When Jeff Northrop graduated from Columbia in 2009 with a Bachelor’s Degree in Economics and a minor in math, he started working at a hedge fund in New York City. Young, good-looking, liquid and single – what wasn’t to envy? But he wasn’t happy, so when his dad mentioned to him that he had recently found out the family owned the shellfish rights to the Mill Pond in Westport, CT and that maybe there was a business there, his ears perked up. Jeff did some research, a lot of research, and decided to try his hand at oyster farming. New York Oyster Co., which eventually became Hummock Island Shellfish, was born.
When I asked him how his family got the shellfish rights to Mill Pond, he said that they’ve had them since forever. I asked him how long forever was. He said it was a land grant from some king. I told him that reminded me of the time my son was playing football at Aspetuck and they practiced at the Helen Keller Elementary School in Easton. There was a farm stand across the street that I used to go to to buy fresh vegetables. One day I noticed a sign on the wall behind the cash register that said something like “Est. 1670”. I asked the guy if that was for real and he said yes: his family got the farm in a land grant. I asked him what his name was and he said Tom Sherwood. I said like “Sherwood Island” Sherwood, and he said yes.
I had just been up to Hyde Park a few months earlier and that land was also a “patent” from Charles II around the same time, so I’m assuming that the “long lot” that the Sherwoods own was also from Charles. Long lots were typically very narrow: 50 – 500 feet wide by sometimes 10 miles or so long. Jeff Northrop’s family is a descendant of the Sherwoods, so somewhere along the line they got part of it. Interesting but unexpected local history lesson for sure, especially on a beautiful early morning boat ride on Mill Pond. It’s worth noting that the Sherwoods, as well as most patent landowners, were Loyalists during the Revolutionary War, which is why their house is still standing when almost everyone else’s in Fairfield County was burned to the ground during the British scorched-earth march from Westport to Danbury back in 1776 or so.
Sidebar note: I’m not taking sides, especially since my family, Quakers on Nantucket at the same time, were pacifists, but also secret Loyalists because they just wanted to keep on whaling and The United States of America, literally and figuratively, was far away.
Jeff motored out and beached the boat on an island, Hummock Island, which has a little cottage on it his family owns that dates back to 1850, when a team of oxen was used to drag it out into the middle of the pond. It’s now the center of the harvesting operation, along with a “catamaran” he and his father recently built that serves as the Oysterplex.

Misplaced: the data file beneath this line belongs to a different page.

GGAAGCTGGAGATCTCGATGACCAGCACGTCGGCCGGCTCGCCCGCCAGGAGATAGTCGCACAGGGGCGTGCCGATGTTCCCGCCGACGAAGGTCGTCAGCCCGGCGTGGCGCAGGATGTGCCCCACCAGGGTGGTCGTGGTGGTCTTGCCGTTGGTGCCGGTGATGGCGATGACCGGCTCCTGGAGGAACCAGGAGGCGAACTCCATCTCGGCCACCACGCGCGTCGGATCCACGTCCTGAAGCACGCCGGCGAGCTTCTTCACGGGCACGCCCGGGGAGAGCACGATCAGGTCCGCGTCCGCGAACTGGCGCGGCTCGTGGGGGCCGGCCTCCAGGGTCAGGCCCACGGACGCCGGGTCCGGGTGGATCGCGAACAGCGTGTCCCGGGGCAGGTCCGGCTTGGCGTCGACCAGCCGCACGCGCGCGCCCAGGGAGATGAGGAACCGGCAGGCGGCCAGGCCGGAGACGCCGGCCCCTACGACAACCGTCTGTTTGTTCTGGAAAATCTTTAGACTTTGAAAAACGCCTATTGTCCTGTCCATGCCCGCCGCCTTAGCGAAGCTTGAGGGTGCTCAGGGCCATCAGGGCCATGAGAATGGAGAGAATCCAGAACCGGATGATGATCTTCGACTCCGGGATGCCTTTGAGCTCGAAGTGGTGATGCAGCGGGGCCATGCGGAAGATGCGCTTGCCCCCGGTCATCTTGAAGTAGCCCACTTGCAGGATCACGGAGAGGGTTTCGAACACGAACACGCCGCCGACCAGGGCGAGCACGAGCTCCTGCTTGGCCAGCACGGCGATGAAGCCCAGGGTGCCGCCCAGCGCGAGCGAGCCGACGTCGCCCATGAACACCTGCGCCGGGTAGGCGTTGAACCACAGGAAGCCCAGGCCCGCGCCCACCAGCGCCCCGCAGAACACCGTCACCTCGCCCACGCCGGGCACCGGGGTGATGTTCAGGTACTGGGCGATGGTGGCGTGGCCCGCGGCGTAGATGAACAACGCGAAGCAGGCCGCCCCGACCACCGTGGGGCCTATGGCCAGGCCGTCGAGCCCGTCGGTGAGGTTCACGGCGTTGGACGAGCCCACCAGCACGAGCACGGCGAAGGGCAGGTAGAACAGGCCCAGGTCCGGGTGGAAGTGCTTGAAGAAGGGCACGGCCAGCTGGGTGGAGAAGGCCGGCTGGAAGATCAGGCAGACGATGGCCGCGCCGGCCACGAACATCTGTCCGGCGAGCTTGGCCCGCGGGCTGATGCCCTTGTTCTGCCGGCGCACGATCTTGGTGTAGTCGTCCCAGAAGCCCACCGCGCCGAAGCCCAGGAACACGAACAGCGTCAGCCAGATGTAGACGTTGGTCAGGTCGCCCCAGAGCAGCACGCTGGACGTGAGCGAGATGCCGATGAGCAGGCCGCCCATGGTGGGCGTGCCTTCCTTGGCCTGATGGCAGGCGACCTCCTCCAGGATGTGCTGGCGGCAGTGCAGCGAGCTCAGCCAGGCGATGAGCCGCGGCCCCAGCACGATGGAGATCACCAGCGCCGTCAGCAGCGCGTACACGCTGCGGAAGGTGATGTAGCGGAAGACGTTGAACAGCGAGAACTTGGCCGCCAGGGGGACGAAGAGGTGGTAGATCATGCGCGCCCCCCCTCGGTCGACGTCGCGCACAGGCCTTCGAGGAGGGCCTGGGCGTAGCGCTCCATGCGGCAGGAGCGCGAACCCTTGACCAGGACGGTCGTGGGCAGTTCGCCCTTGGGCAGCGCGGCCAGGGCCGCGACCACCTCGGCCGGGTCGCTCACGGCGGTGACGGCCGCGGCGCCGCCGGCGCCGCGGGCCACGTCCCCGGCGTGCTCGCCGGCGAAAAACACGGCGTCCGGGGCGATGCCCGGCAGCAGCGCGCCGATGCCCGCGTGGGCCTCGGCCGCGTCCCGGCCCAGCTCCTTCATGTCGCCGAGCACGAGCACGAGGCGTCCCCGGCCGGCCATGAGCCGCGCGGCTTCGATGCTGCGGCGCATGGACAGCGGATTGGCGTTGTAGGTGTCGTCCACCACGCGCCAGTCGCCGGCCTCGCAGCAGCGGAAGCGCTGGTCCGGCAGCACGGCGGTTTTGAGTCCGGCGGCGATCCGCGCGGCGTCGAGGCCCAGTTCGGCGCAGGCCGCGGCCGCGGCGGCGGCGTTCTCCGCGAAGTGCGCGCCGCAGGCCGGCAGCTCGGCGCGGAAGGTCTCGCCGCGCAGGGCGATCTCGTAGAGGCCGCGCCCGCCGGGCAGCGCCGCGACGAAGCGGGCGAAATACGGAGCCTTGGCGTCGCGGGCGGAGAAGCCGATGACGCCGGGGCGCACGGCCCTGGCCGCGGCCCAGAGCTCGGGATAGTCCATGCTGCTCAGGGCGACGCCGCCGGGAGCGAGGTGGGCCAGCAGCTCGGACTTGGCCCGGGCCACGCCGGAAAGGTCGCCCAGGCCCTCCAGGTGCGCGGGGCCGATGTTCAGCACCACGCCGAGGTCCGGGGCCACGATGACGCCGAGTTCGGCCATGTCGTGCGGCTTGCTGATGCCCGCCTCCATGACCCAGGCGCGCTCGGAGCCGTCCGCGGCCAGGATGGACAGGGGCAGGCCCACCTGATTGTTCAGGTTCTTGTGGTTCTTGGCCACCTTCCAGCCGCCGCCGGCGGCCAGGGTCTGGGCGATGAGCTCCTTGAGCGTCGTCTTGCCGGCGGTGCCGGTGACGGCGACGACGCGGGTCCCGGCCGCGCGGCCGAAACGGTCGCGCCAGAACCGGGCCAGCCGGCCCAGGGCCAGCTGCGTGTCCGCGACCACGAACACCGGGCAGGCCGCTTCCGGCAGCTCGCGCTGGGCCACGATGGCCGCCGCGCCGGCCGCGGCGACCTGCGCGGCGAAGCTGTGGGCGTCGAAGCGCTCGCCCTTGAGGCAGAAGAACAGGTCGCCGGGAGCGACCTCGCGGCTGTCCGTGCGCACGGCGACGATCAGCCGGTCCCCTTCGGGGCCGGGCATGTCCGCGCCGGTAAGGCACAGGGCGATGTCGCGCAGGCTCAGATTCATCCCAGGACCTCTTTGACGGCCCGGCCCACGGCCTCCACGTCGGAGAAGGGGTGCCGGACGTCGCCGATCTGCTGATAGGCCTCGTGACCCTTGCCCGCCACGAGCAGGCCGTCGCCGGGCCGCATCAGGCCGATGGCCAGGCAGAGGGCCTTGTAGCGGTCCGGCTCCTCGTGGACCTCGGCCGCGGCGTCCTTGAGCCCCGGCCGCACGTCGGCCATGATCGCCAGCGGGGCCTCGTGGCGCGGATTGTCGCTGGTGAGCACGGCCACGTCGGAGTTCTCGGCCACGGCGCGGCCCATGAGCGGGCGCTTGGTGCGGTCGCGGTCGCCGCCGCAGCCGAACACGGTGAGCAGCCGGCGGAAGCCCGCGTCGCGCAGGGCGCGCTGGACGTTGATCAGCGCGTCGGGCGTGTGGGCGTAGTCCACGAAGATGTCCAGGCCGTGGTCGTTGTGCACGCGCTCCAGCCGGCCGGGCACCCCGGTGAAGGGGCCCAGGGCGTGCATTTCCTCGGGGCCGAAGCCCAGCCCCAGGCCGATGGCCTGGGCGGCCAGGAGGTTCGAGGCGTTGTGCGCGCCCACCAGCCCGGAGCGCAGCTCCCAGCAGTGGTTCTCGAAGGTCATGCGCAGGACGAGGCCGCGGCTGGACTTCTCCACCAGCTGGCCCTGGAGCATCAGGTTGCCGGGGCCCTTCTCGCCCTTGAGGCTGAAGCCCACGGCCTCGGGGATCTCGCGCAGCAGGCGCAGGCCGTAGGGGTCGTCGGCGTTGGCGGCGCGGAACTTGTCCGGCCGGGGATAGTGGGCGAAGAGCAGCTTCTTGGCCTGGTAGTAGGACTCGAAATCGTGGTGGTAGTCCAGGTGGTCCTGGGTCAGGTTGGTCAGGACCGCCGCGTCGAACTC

Oyster farming is fairly straightforward – Jeff buys his “seed” from a shellfish farmer in Massachusetts, which are anywhere from ¼” to 1” long, and then places them in growing cages. The Mill Pond is so nutrient-rich that they take just 18 months to reach maturity, as opposed to the normal 3 years. At several intervals within that time-frame, he removes the oysters and tumbles them to trim up their shells (which promotes growth) and then sorts them into various sizes, since like-size oysters grow better together. He has been scaling the operation every year and is currently operating at about 15% of the capacity of the Mill Pond's potential.
The trimming and sorting tumbler is about to be replaced by a computer-controlled version that will use a laser that’s precise to within 1 millimeter. Jeff said his end-goal is to have as much automation and as little human interaction as possible – quicker, better, cheaper oysters the result. I said it reminded me of the company of the future I read about somewhere will consist only of a man, a dog and a computer. The man will feed the dog and the dog will keep the man from touching the computer.
How are the oysters you may be wondering. I assume fresh and delicious – first class, and served in the finest restaurants in New York for good reason. Except I don’t know for sure since we didn’t get around to tasting them. That’ll be another trip out to Hummock, and I’ll let you know how it shucking goes.
On the way back in, Jeff said the oyster industry is by and large happily stuck in the past – everyone for the most part doing things the way they’ve always done them – tradition, don’t you know, is a cliché for a reason. But Jeff said he’d like to bring the whole industry, not just the automation or computerization of it, but the whole concept of sustainability and the way we look at and interact with our environment and food and food production into the 21st Century. Which, given the almost unbelievable history of his family’s time in America, is a long, long way indeed.